Elantris (2005)

NOTE: My review below is utterly filled with spoilers, so I suggest you do not read it unless you have already read the book. If you want to read a good impression of the book that is essentially spoiler free, check out Orson Scott Card’s review.

Elantris is a rarity in modern fantasy writing: a stand alone. The book managed to tell the story of the resurrection of the city of the gods in a mere single novel. I have to say it does a better job than many series.

The book has three protagnoists: Raoden, the prince spends more of his time half transformed into one of the supernatural Elantrians. Sarene, who is Raoden’s wife, although they never met. And, Hrathen, a high ranking priest of Shu-Dereth charged with converting the nation or Arelon within three months. The books alternates between characters quite evening in the first part of the book (which is kind of weird to read), and then begins melding the characters’ chapters together as their lives intertwine and evens come to a boil in the end.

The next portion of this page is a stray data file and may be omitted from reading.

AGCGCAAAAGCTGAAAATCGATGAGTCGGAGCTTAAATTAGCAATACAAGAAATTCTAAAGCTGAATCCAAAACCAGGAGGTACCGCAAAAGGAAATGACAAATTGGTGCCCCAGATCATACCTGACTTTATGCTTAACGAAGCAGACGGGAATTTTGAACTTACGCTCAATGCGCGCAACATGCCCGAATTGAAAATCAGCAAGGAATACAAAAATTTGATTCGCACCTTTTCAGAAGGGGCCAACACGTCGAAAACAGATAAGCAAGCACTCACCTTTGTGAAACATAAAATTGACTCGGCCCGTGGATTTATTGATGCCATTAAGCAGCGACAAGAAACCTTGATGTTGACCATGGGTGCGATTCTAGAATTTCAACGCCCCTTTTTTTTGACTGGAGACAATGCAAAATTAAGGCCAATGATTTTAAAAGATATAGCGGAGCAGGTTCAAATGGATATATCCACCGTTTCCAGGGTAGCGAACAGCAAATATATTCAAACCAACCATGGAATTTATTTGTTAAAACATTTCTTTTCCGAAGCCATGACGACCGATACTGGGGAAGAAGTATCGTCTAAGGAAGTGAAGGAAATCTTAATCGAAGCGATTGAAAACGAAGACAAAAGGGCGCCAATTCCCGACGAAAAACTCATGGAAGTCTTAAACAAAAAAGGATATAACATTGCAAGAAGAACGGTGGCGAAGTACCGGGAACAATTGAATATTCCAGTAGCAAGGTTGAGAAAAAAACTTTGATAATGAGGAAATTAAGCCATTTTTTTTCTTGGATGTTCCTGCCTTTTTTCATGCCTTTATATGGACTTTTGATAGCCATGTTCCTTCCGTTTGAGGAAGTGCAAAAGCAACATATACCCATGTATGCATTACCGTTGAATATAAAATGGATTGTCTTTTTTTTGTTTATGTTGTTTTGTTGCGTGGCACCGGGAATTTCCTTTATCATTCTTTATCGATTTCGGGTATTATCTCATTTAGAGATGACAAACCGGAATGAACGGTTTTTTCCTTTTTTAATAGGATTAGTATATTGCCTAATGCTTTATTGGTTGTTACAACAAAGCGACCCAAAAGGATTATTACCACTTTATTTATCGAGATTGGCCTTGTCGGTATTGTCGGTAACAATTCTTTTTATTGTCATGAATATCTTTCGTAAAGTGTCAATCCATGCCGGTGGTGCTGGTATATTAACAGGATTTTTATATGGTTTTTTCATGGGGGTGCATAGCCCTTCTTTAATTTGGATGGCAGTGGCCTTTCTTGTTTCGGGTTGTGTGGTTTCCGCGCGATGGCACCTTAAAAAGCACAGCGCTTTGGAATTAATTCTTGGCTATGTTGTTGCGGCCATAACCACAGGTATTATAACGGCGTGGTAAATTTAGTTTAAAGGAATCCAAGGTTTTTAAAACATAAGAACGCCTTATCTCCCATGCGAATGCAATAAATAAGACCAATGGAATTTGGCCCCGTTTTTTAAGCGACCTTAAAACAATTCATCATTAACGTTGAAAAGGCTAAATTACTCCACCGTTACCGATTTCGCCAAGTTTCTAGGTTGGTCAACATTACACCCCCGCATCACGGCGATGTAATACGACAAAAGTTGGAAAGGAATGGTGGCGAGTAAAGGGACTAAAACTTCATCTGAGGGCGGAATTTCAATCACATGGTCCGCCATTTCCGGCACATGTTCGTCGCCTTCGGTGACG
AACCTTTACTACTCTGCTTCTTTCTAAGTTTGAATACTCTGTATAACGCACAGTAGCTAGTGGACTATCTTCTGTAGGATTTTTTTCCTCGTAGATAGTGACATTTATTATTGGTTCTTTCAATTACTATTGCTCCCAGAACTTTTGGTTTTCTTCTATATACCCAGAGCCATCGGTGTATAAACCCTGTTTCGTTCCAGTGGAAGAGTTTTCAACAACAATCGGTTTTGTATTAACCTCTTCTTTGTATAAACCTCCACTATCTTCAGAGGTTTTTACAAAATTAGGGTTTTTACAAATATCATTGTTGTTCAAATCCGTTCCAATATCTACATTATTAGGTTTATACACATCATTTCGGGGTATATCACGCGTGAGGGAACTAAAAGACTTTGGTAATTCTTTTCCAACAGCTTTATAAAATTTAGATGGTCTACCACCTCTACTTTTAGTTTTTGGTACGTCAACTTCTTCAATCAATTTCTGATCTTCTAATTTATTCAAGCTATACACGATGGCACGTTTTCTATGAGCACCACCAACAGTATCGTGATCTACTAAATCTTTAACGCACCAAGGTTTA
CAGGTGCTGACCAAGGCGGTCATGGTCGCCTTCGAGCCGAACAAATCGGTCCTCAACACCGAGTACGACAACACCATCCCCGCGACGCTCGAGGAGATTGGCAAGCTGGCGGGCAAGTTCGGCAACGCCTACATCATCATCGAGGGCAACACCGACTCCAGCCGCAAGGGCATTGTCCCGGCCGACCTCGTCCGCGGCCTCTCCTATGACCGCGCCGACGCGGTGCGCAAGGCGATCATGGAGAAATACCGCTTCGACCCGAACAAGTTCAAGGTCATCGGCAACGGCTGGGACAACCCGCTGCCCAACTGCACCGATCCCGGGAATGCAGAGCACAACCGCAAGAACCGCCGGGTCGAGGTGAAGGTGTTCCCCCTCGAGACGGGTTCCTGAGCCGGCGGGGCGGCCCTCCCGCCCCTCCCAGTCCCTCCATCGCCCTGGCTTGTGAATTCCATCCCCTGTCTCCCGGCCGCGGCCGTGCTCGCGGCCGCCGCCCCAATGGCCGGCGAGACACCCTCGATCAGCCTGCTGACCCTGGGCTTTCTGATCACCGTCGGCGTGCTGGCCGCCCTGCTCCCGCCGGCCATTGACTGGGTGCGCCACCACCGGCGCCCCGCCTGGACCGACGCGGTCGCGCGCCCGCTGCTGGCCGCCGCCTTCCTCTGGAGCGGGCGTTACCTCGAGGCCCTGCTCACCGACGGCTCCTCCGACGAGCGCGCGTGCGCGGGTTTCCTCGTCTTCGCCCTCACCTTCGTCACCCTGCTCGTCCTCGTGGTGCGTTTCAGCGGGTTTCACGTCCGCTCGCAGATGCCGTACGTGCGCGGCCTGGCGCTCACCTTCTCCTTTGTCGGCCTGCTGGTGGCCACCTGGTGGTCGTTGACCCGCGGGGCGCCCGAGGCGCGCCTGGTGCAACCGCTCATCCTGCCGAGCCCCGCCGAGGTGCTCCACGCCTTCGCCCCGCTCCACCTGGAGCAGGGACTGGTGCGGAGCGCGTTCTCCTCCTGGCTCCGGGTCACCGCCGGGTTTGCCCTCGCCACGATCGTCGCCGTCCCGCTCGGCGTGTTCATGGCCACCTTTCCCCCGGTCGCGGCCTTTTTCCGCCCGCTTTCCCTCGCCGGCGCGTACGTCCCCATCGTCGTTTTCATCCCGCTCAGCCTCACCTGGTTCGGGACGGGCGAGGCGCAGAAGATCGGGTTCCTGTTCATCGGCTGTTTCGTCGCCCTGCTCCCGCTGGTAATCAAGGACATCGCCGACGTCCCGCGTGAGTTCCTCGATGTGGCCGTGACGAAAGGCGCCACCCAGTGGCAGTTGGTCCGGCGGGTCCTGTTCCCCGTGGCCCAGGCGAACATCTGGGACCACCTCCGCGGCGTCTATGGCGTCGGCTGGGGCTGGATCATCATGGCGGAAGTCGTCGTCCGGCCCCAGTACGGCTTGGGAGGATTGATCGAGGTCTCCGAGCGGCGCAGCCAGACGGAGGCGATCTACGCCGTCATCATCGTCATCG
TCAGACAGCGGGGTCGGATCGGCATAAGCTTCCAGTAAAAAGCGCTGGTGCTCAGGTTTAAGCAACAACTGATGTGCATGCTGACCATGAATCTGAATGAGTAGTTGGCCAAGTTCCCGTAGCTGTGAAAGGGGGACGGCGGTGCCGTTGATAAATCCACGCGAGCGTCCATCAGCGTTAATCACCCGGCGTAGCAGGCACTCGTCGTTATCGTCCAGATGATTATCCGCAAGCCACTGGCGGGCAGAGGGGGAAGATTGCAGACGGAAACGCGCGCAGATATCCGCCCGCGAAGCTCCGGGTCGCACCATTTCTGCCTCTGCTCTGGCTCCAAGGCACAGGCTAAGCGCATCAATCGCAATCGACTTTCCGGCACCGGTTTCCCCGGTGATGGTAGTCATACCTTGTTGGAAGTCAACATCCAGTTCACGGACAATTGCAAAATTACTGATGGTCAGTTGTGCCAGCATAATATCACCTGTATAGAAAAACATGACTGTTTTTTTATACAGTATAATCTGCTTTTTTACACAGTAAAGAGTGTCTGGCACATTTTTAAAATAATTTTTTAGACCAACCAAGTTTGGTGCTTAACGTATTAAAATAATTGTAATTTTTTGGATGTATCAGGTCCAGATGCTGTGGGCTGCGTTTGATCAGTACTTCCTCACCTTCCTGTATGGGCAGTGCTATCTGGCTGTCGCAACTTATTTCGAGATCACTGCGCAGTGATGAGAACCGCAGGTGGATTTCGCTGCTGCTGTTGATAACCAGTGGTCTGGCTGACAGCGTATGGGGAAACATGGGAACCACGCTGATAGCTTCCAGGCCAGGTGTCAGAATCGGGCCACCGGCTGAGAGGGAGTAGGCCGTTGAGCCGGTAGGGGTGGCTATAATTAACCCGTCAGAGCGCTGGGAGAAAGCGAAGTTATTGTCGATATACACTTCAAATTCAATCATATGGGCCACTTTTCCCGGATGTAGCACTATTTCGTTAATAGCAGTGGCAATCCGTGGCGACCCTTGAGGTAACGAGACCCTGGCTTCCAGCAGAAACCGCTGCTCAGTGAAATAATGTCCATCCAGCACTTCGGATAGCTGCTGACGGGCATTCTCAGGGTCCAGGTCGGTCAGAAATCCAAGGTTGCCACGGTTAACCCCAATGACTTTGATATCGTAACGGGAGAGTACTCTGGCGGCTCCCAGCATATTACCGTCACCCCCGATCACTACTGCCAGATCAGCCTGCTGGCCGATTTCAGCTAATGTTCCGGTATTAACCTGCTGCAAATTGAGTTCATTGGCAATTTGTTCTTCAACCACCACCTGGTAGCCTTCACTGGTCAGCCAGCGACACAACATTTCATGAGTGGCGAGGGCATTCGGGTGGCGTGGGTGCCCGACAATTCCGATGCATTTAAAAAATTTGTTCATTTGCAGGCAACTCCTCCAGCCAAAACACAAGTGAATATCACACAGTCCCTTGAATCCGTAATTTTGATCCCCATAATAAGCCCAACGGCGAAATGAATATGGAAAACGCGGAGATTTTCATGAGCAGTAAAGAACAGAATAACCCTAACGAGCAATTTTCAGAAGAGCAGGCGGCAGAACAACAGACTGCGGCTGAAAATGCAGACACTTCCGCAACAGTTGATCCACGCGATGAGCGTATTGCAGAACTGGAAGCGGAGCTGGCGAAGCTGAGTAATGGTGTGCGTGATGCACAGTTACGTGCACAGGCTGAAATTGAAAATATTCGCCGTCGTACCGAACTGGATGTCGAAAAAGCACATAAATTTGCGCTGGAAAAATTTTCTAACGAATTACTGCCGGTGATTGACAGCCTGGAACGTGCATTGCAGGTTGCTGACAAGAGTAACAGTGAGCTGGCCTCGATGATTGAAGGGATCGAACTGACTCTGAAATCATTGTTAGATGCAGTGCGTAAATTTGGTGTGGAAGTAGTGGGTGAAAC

The magic system seems to have some kind of rational basis, but it isn’t developed completely in the book. Essentially, there is a “force” known as Dor that can be tapped by drawing different pictographs (called Aons). Modifiers on the pictographs determine the specifics of the “spell.” Towards the end of the book it is revealed that there are other ways to access Dor other than Aons, such as the mysterious arts used to create the Derethi monks. And, the martial kata of the Jindo merchant.

I did enjoy the book quite a bit. I think that Brandon Sanderson is quickly becoming my favorite contemporary author. I picked up the first Mistborn book because I heard it was largely influential in the decision to have him finish up the Wheel of Time series. But, I will go into that more in my Mistborn post later.

It is pretty clear that Elantris was his first novel, as it is a little rough, and there are some pacing issues. The character are generally good, but there are some incongruities that are a little off putting. But, none of the technical issues detract from the overall experience. And, while not as good as the Mistborn series, I whole heartily recommend the book to anyone interested in the fantasy genre. I give it a 3 on my undecim scale.